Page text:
Having dealt with the legal issues in Re T (these are discussed by Suesspicious Minds in “Magical sparkle powers (repeat to fade)”), Sir Andrew McFarlane, President of the Family Division, giving judgment for the whole court, made a point of considering the wider issues of concern arising from the lack of secure accommodation. There was no criticism of local authorities’ seeking such orders in circumstances where the child or young person would fall within the section 25 criteria but “who fall outside the statutory scheme solely as a result of the lack of available approved secure children’s homes” given the need to protect the welfare of that child or young person.  However, the President expressed his concern:

“… that so many young people are now being placed in secure accommodation outside the statutory scheme laid down by Parliament in units which, by definition, have not been approved by the Secretary of State as secure children’s homes.”

The court had earlier noted it had “not been possible to obtain firm data as to the apparent disparity between the demand for secure accommodation places and the limited number available”. Although there was also a lack of information on the number of applications to the High Court for “a restricted liberty declaration under the inherent jurisdiction”, anecdotal evidence suggests that there are at least 150 such applications per year (which would be about three applications a week) but probably more. The President highlighted the lack of scrutiny of these placements:

“Whilst the High Court has a duty to consider such cases and must come to a decision taking account of the welfare needs of the individual young person, in the wider context the situation is fundamentally unsatisfactory. In contrast to the Secretary of State, the court is not able to conduct an inspection of the accommodation and must simply rely upon what is said about any particular unit in the evidence presented to it. [Our emphasis]. In like manner, where a local authority, as is typically the case, is looking to place a young person in a bespoke unit a great distance away from their home area, the local social workers must make decisions at arm’s length and, it must be assumed, often without first-hand detailed knowledge of the particular unit.” (para 88)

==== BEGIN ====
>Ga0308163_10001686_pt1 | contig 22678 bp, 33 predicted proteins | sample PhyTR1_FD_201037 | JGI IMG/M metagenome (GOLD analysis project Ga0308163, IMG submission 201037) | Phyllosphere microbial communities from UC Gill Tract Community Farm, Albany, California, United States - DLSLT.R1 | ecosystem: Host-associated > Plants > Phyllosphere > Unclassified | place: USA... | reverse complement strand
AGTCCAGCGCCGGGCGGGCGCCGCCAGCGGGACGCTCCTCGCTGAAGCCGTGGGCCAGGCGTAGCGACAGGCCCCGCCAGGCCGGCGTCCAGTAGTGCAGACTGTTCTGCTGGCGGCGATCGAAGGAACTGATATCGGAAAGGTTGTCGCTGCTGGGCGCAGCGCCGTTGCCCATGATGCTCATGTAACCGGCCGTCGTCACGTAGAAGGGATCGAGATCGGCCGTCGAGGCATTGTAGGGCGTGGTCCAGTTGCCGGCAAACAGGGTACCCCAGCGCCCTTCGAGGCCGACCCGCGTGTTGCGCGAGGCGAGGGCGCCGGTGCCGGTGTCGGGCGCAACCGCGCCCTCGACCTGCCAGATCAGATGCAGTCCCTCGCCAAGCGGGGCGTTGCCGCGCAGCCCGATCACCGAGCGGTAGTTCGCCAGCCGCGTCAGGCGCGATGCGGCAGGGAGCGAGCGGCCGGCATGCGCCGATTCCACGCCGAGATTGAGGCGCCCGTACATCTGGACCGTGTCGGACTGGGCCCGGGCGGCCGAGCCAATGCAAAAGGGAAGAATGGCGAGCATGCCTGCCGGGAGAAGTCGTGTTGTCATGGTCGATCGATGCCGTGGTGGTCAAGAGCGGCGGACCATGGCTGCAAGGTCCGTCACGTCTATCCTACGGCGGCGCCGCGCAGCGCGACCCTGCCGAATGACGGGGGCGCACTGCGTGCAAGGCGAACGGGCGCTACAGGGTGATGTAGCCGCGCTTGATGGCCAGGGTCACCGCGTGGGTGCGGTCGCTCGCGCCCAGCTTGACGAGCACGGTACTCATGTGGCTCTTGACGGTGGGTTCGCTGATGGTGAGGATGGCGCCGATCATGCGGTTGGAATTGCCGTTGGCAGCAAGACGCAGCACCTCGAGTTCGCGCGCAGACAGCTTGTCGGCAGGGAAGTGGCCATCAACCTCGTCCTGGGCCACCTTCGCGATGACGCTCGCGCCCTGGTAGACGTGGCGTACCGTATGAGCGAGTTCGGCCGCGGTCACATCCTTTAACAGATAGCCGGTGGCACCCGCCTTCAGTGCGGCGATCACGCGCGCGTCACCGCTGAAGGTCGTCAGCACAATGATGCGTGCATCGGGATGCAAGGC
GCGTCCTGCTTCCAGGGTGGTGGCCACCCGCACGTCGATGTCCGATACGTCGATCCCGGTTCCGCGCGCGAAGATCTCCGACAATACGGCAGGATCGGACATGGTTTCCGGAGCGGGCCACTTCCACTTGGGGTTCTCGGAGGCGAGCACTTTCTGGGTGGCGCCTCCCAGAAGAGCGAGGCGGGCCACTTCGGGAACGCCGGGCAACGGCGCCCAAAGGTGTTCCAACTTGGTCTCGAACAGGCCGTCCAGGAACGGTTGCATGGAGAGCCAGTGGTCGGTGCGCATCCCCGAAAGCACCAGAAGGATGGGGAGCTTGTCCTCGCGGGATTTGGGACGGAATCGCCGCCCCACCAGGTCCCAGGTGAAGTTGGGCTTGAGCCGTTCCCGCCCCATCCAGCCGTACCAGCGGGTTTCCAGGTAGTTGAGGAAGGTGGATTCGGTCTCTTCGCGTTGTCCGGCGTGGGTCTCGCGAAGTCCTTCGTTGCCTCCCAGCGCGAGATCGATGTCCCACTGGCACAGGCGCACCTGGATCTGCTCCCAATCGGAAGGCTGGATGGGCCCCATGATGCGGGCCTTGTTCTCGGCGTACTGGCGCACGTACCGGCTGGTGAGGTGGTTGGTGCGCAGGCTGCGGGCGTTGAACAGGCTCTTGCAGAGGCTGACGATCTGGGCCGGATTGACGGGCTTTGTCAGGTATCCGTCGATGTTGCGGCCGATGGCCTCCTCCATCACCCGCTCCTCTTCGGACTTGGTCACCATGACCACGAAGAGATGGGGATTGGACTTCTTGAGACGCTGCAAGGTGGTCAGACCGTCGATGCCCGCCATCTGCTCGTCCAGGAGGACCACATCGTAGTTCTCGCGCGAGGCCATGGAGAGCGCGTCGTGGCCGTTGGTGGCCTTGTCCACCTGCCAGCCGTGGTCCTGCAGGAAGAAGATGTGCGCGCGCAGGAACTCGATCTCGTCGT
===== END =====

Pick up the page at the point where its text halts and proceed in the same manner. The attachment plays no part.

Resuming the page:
Concerns have, however, also been raised about the adequacy of care for children’s mental health and well-being, in secure children’s homes that are regulated under section 25 of the Children Act 1989.  The Prisons and Probation Ombudsman’s investigation into the deaths of two children found that although unconnected, there was “a common theme about the ineffectiveness of wellbeing checks”. In relation to R, who had taken her life (and was known to be a high risk of suicide or self-harm), although staff were found to be caring and committed, there was “no coherent framework for her mental health care”. In relation to another child, S, who had died of natural causes, shockingly, checks carried out “were ineffective as they failed to identify that he was no longer alive” (Joe Lepper, ‘First suicide for 20 years in secure children’s home’ C&YPNow 12 October 2018).

Judicial concern about the lack of appropriate placements for children and young people in need of secure accommodation reflects a wider and significant problem of inadequate provision for children and young people’s mental health care. The “spending watchdog” (the National Audit Office) has recently reported on the inadequacy of funding for mental health services for under 18s, stating that it “will fall well short of meeting a growing demand for help” and that despite plans for further investment there would be a “significant unmet need”.

Sadly therefore, the dismay, frustration and outrage expressed by Judge Lazarus earlier this month is unlikely to be the last time the judiciary feels compelled to raise concerns about the lack of adequate provision for a child in need.

Image: Evalia Josefina on Flickr